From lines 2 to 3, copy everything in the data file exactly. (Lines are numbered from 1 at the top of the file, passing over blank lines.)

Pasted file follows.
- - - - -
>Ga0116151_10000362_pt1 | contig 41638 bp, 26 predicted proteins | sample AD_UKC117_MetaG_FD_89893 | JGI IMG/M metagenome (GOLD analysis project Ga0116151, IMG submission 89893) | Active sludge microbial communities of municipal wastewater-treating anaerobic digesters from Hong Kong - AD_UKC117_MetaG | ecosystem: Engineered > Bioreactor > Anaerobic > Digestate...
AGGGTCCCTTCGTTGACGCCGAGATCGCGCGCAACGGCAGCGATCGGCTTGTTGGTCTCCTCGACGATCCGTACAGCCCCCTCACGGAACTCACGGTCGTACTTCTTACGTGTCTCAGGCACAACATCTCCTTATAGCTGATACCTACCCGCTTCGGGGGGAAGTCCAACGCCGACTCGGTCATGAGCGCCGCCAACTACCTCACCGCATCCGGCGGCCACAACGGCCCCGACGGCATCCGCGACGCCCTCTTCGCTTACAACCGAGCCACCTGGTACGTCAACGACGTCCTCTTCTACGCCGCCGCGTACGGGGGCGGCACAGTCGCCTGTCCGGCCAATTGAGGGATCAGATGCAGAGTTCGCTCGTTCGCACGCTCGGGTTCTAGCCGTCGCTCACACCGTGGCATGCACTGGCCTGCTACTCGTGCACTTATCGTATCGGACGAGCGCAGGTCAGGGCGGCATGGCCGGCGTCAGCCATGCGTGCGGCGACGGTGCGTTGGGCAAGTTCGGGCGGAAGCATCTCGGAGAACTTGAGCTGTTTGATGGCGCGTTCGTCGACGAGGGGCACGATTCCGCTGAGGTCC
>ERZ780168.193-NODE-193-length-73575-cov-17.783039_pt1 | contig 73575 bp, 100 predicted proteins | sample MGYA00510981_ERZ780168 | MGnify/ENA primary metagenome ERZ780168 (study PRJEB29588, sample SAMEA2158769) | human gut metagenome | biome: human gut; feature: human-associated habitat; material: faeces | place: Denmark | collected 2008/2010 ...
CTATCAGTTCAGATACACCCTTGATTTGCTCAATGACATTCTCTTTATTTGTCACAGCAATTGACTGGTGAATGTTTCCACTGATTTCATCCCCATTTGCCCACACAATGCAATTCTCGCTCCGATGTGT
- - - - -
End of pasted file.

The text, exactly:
AGGGTCCCTTCGTTGACGCCGAGATCGCGCGCAACGGCAGCGATCGGCTTGTTGGTCTCCTCGACGATCCGTACAGCCCCCTCACGGAACTCACGGTCGTACTTCTTACGTGTCTCAGGCACAACATCTCCTTATAGCTGATACCTACCCGCTTCGGGGGGAAGTCCAACGCCGACTCGGTCATGAGCGCCGCCAACTACCTCACCGCATCCGGCGGCCACAACGGCCCCGACGGCATCCGCGACGCCCTCTTCGCTTACAACCGAGCCACCTGGTACGTCAACGACGTCCTCTTCTACGCCGCCGCGTACGGGGGCGGCACAGTCGCCTGTCCGGCCAATTGAGGGATCAGATGCAGAGTTCGCTCGTTCGCACGCTCGGGTTCTAGCCGTCGCTCACACCGTGGCATGCACTGGCCTGCTACTCGTGCACTTATCGTATCGGACGAGCGCAGGTCAGGGCGGCATGGCCGGCGTCAGCCATGCGTGCGGCGACGGTGCGTTGGGCAAGTTCGGGCGGAAGCATCTCGGAGAACTTGAGCTGTTTGATGGCGCGTTCGTCGACGAGGGGCACGATTCCGCTGAGGTCC
>ERZ780168.193-NODE-193-length-73575-cov-17.783039_pt1 | contig 73575 bp, 100 predicted proteins | sample MGYA00510981_ERZ780168 | MGnify/ENA primary metagenome ERZ780168 (study PRJEB29588, sample SAMEA2158769) | human gut metagenome | biome: human gut; feature: human-associated habitat; material: faeces | place: Denmark | collected 2008/2010 ...